Physical Therapy For Your Writing–Keeping Your Manuscript In Balance

by Jenny Hansen

You can thank my husband and his knee for this post.

The wear and tear of fifteen years of football finally took its toll this last year and he hurt his knee working as IT Wonder Man at a conference in San Francisco.

He came home limping and the pain got progressively worse until he had to cave and go to physical therapy.

In our heads, his knee would need replacement and he’d be doing physical therapy to get used to the new knee. In reality, his work at the conference threw his body out of balance and the therapist spent eight weeks strengthening key muscle groups until he was back in balance. (He’s fine now and we’re doing Crossfit.)

My bloggy self always perks up at the mention of words like “balance” and maximum potential, so I sent Hubby in with some questions.

What was their goal for him?

To strengthen weaker muscles to balance with the stronger muscles to keep his kneecap aligned. His pain was from his kneecap (patella) literally being pulled toward one side of his knee.

Keep reading about what they did to achieve this balance because I swear it sounds like what we do as writers.

There are three components that assist you in keeping your body in balance:

  • Your vision
  • Your inner ear
  • Your musculoskeletal control

(Say what??)

The example they gave him:

When you hold your arm out in front of you, you see your arm. As you look at your arm, you remain upright through the balance of your inner ear (which is the only aspect of this that is really out of our control). You sense your arm through nerve impulses transmitted from the core strength of your muscles which attach to your bones.

All this lets you keep that arm held out straight and still, for much longer than you might think you could. Try it…the act of staring at your hand, out there at the end of your arm makes a huge difference in the amount of effort you need to expend for this exercise.

The reality is that if any of these three components are out of whack, the arm (or the leg, or even your entire body) will no longer be able to stay upright. Focusing all three components on the task is what makes it work.

So how do we relate this to writing?

Let’s change the order around a bit and dig a little deeper.

Part 1 – Your Inner Ear

Your inner ear is your voice. Voice is the cadence that is essentially you; it’s what makes your work stand out as unique.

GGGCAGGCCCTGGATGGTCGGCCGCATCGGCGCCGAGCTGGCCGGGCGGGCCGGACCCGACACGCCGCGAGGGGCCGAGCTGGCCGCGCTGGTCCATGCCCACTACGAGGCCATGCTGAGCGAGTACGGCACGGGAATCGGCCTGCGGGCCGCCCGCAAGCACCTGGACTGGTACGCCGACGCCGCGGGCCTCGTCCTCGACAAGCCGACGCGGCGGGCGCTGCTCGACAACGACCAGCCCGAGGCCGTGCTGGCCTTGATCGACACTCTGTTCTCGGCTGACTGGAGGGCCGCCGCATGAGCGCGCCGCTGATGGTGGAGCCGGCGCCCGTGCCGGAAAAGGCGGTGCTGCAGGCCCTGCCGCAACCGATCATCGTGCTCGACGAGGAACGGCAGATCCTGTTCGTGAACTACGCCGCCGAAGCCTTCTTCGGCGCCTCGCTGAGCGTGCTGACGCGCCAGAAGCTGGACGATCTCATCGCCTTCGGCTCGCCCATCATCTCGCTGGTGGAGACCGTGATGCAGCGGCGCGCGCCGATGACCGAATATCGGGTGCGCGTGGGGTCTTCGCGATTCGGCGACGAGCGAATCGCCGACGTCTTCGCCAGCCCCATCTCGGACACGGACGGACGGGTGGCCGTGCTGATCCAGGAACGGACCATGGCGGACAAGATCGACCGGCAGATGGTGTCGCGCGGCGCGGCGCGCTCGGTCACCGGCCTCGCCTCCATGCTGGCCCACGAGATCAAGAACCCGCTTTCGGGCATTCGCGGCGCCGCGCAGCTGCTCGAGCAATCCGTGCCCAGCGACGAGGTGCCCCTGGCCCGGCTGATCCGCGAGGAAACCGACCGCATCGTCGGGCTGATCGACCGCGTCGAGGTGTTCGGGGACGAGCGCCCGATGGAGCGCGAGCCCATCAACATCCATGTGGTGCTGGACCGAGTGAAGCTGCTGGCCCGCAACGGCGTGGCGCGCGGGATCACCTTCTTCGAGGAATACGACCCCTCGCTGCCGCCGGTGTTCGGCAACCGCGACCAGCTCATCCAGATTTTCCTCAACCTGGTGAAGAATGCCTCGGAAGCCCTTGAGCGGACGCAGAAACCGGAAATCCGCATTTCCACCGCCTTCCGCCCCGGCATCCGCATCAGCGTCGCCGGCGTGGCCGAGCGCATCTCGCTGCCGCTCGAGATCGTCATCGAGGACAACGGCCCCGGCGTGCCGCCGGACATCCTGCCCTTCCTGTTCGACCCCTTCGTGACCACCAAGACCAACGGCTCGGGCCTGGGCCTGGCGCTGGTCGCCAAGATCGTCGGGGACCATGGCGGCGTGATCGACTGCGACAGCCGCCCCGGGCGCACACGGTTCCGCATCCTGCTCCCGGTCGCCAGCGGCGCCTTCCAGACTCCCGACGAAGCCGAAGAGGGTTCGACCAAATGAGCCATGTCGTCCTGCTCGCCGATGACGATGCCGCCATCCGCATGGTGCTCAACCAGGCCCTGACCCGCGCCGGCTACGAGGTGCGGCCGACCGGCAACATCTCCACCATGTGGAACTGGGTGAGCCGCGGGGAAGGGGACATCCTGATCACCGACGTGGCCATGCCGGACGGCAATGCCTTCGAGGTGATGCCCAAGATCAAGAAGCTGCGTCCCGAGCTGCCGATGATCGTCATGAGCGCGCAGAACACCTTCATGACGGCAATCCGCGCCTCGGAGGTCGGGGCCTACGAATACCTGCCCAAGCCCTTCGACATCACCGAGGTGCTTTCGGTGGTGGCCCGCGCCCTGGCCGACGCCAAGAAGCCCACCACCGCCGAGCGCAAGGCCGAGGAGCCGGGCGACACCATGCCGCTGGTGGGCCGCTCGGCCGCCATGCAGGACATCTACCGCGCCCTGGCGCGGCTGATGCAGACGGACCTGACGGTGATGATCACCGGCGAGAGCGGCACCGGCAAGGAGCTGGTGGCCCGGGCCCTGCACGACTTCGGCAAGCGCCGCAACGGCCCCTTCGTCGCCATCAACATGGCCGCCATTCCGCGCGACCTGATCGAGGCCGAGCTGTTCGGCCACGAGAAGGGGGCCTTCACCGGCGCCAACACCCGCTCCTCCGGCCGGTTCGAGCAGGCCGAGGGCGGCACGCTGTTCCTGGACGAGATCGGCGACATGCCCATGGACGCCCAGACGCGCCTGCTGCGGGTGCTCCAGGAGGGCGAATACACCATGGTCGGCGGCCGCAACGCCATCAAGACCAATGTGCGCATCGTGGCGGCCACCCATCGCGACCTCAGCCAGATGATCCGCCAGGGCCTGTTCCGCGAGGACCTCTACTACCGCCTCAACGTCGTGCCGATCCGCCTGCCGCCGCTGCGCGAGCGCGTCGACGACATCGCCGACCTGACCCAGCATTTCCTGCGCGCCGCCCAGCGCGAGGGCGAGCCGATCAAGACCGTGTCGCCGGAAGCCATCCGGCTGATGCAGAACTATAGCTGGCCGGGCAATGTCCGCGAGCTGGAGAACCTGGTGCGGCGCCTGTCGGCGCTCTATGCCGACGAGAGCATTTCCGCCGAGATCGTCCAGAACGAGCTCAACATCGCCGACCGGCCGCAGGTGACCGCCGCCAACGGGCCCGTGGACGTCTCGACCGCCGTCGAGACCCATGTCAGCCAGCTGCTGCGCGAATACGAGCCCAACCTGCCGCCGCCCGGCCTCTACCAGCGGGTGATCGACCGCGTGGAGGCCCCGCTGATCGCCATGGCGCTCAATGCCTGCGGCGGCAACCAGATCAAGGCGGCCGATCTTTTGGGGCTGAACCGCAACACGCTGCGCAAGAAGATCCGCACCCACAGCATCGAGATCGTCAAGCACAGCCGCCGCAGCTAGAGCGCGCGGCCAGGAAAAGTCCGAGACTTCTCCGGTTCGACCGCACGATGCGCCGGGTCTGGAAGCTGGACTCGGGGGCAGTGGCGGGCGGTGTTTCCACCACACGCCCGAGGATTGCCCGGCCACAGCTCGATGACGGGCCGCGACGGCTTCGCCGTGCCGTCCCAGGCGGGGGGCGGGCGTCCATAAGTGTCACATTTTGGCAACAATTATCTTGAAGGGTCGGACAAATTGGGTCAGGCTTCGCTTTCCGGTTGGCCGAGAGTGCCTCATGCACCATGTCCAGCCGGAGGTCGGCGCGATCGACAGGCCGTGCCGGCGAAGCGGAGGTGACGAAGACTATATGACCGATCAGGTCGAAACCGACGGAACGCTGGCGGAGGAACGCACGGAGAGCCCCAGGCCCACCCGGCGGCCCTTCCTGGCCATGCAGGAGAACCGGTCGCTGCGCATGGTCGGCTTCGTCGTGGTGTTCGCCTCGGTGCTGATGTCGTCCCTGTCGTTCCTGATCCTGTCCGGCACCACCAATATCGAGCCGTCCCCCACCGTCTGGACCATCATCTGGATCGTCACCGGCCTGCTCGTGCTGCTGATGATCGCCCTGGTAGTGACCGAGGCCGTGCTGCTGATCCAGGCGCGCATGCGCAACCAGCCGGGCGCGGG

The best description I’ve ever heard of “voice” is:

Imagine you are sitting in a café, telling your friend a story. The way you tell a story is quintessentially you. You don’t stop to think about how the story sounds when you’re talking to your friend, you just tell it. The visual and verbal cues you get back are what help you time the rhythm of your story and play certain parts of it up or down.

The best part, and the hardest part, about writing is that we do it alone. There is no one across the café table, or computer screen, to tell you what’s “just right” and what is falling flat. We learn to recognize what works on our own (through Craft) or we find a great critique group.

Part 2 – Musculoskeletal Control.

Techie Definition: This control is essential in our balance and vital to our ability to walk normally. The mechanics of human ambulation, or walking on two legs, is quite unique in nature. It has been described as consisting of a cycle of `controlled falls’, which highlights the complexity of distinguishing between a fall or stumble and normal, controlled walking.

This definition immediately made me think of a blog Kristen Lamb wrote on the importance of learning to fall.

For the writer, “musculoskeletal control” is Craft.

The more you exercise your writing muscles, the more balanced and resilient they become. It took me ages to recognize (and accept) that it doesn’t matter whether you can lift a five pound weight or a fifty pound weight, what matters is that you can do it a lot and do it smoothly.

In writer-speak that means: a good writer with the courage to approach the page every day is going to be published long before a great writer that approaches the page sporadically.